US President Donald Trump has withdrawn his country’s endorsement of the G7 communique after accusing host and Canada’s Prime Minister of making false statements at a press conference at the conclusion of the event.

Trudeau tried his best to downplay rifts between G6 countries and the United States over trade tariffs when announcing that all G7 countries had signed onto a joint-communiqué at the conclusion of the G7 summit.

Trudeau said he found the US move to impose tariffs “insulting” and that he would continue to stand up for Canada’s interests, eliciting Trump’s tweet backing out of the consensus agreement while flying to Singapore for a summit with North Korea’s leader Kim Jon UN.

Trudeau says: “It would be with regret, but it would be with absolute certainty and firmness that we move forward with retaliatory measures on July 1 applying equivalent tariffs to the ones that the Americans have unjustly applied to us. I have made it very clear to the President that this is not something we relish doing, but it is something that we absolutely will do. As Canadians, we’re polite and we’re reasonable, but we also will not be pushed around.”

After meeting with leaders of the developing world including South Africa over issues of climate change and protecting the world’s oceans, he announced $100 million in new funding to help build resilient coastlines while five of the G7 countries agreed to new ambitious goals to rid the oceans of plastics.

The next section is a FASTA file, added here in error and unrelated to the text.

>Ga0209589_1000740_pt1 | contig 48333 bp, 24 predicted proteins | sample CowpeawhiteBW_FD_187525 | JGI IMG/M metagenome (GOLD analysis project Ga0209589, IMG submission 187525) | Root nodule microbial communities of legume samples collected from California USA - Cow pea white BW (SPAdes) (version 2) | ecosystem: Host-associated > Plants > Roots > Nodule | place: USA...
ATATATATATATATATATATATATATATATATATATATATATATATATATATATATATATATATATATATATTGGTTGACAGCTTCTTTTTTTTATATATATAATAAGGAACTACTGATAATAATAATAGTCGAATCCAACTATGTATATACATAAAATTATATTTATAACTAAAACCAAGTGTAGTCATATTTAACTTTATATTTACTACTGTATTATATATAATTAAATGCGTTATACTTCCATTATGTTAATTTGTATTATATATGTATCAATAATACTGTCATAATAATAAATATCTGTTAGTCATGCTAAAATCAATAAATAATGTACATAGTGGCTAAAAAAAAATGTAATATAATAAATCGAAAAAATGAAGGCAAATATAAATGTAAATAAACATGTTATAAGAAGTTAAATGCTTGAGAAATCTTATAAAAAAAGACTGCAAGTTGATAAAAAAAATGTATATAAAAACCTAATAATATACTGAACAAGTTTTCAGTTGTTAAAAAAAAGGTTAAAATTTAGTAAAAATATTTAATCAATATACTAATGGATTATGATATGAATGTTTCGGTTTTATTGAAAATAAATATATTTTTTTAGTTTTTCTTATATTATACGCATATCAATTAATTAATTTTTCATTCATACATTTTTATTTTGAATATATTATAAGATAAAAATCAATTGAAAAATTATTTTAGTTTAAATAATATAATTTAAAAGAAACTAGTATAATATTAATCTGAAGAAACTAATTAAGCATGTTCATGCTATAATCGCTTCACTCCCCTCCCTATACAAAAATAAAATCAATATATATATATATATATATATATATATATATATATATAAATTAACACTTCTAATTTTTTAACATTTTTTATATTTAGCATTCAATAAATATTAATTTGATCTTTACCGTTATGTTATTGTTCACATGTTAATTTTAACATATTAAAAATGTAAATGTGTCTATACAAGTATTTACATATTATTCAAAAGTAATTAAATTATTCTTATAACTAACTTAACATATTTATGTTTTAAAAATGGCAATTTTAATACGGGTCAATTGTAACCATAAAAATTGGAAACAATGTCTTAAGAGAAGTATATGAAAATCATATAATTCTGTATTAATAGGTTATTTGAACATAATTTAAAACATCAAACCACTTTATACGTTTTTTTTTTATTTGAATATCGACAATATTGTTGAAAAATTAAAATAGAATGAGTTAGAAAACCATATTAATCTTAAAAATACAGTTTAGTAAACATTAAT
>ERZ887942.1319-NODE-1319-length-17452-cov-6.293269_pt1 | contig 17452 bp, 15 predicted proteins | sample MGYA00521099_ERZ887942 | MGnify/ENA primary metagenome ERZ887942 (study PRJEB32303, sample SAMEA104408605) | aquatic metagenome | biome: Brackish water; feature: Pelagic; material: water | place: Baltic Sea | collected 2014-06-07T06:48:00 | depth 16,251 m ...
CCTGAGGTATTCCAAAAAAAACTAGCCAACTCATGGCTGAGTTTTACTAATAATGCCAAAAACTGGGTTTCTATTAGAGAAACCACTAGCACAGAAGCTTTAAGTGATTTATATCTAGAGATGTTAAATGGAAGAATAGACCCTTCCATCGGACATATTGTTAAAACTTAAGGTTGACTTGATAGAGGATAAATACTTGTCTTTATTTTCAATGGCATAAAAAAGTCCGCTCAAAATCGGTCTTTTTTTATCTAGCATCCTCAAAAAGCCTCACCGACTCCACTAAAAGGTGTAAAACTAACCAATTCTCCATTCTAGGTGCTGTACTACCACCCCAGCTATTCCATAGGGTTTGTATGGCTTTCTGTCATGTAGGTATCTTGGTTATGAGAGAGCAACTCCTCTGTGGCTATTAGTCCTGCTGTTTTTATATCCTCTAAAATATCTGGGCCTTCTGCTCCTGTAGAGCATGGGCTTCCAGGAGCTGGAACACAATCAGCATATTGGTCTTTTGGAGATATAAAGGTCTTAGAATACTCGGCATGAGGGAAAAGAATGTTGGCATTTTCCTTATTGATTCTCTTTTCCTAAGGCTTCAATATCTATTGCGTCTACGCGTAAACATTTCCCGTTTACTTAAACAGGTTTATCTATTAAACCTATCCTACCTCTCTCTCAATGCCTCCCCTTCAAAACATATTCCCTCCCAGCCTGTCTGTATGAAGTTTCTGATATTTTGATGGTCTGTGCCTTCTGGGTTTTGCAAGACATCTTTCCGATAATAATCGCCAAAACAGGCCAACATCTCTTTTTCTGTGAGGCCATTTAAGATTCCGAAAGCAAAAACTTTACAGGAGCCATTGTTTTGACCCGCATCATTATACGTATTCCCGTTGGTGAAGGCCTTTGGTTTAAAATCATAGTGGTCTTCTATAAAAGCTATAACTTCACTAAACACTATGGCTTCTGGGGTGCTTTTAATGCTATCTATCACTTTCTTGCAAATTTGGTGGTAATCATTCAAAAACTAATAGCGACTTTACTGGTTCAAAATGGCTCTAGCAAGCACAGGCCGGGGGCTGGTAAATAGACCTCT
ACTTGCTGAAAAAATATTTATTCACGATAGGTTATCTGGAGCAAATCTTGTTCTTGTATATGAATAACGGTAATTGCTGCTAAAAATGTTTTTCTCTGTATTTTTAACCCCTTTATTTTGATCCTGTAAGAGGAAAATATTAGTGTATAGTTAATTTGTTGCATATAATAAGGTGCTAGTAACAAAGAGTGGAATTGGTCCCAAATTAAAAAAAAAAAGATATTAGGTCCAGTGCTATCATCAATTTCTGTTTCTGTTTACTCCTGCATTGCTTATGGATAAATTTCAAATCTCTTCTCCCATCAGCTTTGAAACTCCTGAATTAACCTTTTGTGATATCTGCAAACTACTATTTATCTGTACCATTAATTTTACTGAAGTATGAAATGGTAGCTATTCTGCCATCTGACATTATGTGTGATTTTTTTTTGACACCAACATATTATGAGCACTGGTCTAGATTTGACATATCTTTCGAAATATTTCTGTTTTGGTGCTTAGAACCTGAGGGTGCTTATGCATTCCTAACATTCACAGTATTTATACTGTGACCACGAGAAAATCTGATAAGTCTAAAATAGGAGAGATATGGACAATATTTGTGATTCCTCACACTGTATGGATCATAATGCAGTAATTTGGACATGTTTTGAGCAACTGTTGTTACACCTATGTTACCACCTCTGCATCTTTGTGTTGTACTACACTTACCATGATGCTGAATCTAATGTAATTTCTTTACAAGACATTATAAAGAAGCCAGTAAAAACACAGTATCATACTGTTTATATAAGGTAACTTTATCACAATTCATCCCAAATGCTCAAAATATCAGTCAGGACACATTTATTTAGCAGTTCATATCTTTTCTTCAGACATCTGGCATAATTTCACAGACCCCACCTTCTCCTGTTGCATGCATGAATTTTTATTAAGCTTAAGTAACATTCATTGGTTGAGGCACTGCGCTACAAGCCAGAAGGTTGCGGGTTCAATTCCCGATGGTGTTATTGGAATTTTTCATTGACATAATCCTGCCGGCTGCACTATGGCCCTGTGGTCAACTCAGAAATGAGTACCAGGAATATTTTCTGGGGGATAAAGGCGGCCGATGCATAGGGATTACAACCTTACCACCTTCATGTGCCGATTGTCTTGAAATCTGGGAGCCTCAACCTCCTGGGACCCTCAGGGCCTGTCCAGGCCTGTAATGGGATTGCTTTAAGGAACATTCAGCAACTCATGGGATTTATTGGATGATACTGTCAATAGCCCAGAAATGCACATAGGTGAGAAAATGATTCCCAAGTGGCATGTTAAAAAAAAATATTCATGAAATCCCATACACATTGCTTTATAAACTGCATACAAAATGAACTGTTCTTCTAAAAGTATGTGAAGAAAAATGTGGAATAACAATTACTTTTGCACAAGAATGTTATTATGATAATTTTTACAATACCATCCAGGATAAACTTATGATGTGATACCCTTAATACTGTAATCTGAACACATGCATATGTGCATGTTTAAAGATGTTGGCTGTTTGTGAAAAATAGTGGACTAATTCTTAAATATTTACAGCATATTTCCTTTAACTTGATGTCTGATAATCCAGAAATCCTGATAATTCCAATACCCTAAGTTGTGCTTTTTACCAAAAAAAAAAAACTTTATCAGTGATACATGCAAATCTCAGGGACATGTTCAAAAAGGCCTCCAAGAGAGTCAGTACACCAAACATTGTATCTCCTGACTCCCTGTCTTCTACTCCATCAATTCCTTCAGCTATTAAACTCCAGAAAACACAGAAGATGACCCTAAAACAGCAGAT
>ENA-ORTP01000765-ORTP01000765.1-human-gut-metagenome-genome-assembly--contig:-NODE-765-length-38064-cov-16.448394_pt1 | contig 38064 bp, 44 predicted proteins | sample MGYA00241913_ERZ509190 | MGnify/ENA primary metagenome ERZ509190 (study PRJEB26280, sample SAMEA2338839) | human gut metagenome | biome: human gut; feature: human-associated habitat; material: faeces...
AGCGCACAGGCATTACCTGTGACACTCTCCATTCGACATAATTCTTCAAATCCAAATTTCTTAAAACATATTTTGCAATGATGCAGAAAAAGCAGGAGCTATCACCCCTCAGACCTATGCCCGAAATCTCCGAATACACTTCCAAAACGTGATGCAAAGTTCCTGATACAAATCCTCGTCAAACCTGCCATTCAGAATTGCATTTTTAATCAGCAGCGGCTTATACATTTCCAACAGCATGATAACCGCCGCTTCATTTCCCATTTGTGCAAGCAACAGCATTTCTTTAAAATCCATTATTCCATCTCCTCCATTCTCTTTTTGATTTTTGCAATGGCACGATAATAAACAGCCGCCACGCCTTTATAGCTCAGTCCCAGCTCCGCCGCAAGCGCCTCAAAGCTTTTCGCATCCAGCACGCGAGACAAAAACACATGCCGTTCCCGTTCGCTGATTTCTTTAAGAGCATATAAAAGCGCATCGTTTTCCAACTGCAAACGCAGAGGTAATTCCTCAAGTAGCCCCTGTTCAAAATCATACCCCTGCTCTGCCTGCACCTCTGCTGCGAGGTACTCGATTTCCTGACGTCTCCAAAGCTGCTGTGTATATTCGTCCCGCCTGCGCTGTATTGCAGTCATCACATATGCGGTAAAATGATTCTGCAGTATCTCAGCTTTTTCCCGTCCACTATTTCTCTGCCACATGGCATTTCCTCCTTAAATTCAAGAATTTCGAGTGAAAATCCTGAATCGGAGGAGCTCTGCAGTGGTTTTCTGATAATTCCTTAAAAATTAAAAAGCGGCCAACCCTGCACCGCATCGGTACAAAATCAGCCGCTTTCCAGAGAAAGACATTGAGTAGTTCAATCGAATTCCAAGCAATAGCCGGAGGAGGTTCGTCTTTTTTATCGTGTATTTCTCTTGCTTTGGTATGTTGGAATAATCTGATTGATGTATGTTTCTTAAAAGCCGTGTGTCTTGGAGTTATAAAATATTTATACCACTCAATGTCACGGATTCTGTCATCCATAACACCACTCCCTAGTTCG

“In the run-up to this summit there was a tremendous spate of speculation by a broad range of people that this summit was going to be replete with conflicts and not lead to much. But on the contrary, not only did we come out with a consensus document supported by all G7 nations, not only did we move forward on significant commitments on a broad range of issues that matter to Canadians, to citizens of the G7, to people around the world, we actually delivered almost $4 billion for women and girls in crisis and conflict affected areas to help with their education, to help their security.”

On the sidelines, South African President Cyril Ramaphosa held bilateral talks with a number of leaders, among them French President Emmanuel Macron and German Chancellor Angela Merkel amidst growing fears of rising protectionism from the United States. Trudeau struggled to downplay those disagreements.

“If the expectation was that a weekend in beautiful Charlevoix surrounded by all sorts of lovely people was going to transform the President’s outlook on trade and the world, then we didn’t quite perhaps meet that bar. If the bar was – can the world come together and make significant investments in things that matter to people, whether it’s women and girls education, whether its moving forward with real measures and real commitments to protecting our oceans, to including women in the growth that we need in our communities and our societies, to moving forward in an agreed upon way on a broad range of things then absolutely we’ve done that,” says Trudeau.

President Ramaphosa will address the summit outcomes live on SABCNews ahead of his departure to South Africa on Sunday evening.